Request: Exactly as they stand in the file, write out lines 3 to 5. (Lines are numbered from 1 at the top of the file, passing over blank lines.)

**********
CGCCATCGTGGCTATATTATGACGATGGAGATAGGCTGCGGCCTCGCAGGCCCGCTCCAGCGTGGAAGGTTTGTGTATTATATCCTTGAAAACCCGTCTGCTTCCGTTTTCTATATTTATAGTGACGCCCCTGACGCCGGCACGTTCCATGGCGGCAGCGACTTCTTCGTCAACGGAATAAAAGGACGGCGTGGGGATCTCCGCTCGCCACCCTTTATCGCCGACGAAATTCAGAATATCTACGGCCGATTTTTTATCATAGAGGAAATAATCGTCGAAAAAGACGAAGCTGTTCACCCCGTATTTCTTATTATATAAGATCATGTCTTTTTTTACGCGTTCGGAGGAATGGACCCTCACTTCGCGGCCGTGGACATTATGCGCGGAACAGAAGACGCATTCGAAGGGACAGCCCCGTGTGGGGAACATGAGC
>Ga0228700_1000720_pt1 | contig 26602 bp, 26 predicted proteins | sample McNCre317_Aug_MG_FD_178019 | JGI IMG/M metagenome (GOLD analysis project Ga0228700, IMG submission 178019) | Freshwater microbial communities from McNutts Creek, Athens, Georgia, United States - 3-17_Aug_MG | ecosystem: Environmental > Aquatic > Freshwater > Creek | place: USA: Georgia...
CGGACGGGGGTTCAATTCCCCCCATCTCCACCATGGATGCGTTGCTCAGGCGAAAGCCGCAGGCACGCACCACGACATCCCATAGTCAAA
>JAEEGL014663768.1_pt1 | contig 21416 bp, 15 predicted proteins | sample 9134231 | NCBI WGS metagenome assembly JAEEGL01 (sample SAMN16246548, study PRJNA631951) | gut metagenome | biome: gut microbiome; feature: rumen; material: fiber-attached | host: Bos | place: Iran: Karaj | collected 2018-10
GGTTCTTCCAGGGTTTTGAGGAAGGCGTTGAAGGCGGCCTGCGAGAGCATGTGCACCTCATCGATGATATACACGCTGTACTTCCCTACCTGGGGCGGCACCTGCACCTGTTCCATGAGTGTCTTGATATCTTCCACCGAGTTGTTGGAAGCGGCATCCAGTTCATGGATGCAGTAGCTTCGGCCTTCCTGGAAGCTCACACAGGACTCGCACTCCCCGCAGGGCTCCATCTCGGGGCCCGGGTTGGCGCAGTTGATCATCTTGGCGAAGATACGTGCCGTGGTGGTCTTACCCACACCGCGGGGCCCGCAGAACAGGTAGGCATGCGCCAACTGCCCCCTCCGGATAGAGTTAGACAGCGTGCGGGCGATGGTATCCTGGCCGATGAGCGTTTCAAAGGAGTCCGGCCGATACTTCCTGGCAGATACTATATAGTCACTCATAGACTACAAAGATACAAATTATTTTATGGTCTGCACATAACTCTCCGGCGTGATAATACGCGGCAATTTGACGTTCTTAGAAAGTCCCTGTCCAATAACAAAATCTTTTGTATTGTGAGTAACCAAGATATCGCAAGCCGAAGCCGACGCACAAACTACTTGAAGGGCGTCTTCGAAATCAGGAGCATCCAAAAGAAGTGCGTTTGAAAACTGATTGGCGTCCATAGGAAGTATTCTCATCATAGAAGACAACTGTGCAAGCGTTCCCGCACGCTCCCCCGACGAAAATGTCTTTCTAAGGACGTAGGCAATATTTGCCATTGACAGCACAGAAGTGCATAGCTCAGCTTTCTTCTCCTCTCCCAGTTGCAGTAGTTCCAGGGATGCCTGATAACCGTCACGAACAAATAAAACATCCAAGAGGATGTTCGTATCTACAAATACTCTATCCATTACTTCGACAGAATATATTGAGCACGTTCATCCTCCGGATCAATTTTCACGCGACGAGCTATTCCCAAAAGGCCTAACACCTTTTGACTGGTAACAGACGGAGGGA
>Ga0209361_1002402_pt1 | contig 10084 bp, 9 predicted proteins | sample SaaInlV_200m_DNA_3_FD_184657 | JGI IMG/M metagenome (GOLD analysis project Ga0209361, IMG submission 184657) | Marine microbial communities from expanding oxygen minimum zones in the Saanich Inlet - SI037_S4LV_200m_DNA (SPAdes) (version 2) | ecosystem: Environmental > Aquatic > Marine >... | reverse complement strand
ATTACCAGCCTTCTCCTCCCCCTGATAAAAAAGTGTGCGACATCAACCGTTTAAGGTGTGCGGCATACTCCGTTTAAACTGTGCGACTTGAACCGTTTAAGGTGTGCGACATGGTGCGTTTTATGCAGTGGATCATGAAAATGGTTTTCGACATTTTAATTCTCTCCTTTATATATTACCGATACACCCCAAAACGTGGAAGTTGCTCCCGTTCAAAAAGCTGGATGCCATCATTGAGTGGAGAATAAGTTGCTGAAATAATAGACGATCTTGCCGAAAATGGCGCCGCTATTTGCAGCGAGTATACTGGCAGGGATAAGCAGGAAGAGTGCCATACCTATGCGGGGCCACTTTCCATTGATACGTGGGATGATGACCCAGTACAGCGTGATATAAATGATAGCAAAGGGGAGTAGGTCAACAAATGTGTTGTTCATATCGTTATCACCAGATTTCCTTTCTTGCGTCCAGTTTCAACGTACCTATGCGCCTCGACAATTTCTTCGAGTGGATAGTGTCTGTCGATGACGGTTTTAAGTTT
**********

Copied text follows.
CGGACGGGGGTTCAATTCCCCCCATCTCCACCATGGATGCGTTGCTCAGGCGAAAGCCGCAGGCACGCACCACGACATCCCATAGTCAAA
>JAEEGL014663768.1_pt1 | contig 21416 bp, 15 predicted proteins | sample 9134231 | NCBI WGS metagenome assembly JAEEGL01 (sample SAMN16246548, study PRJNA631951) | gut metagenome | biome: gut microbiome; feature: rumen; material: fiber-attached | host: Bos | place: Iran: Karaj | collected 2018-10
GGTTCTTCCAGGGTTTTGAGGAAGGCGTTGAAGGCGGCCTGCGAGAGCATGTGCACCTCATCGATGATATACACGCTGTACTTCCCTACCTGGGGCGGCACCTGCACCTGTTCCATGAGTGTCTTGATATCTTCCACCGAGTTGTTGGAAGCGGCATCCAGTTCATGGATGCAGTAGCTTCGGCCTTCCTGGAAGCTCACACAGGACTCGCACTCCCCGCAGGGCTCCATCTCGGGGCCCGGGTTGGCGCAGTTGATCATCTTGGCGAAGATACGTGCCGTGGTGGTCTTACCCACACCGCGGGGCCCGCAGAACAGGTAGGCATGCGCCAACTGCCCCCTCCGGATAGAGTTAGACAGCGTGCGGGCGATGGTATCCTGGCCGATGAGCGTTTCAAAGGAGTCCGGCCGATACTTCCTGGCAGATACTATATAGTCACTCATAGACTACAAAGATACAAATTATTTTATGGTCTGCACATAACTCTCCGGCGTGATAATACGCGGCAATTTGACGTTCTTAGAAAGTCCCTGTCCAATAACAAAATCTTTTGTATTGTGAGTAACCAAGATATCGCAAGCCGAAGCCGACGCACAAACTACTTGAAGGGCGTCTTCGAAATCAGGAGCATCCAAAAGAAGTGCGTTTGAAAACTGATTGGCGTCCATAGGAAGTATTCTCATCATAGAAGACAACTGTGCAAGCGTTCCCGCACGCTCCCCCGACGAAAATGTCTTTCTAAGGACGTAGGCAATATTTGCCATTGACAGCACAGAAGTGCATAGCTCAGCTTTCTTCTCCTCTCCCAGTTGCAGTAGTTCCAGGGATGCCTGATAACCGTCACGAACAAATAAAACATCCAAGAGGATGTTCGTATCTACAAATACTCTATCCATTACTTCGACAGAATATATTGAGCACGTTCATCCTCCGGATCAATTTTCACGCGACGAGCTATTCCCAAAAGGCCTAACACCTTTTGACTGGTAACAGACGGAGGGA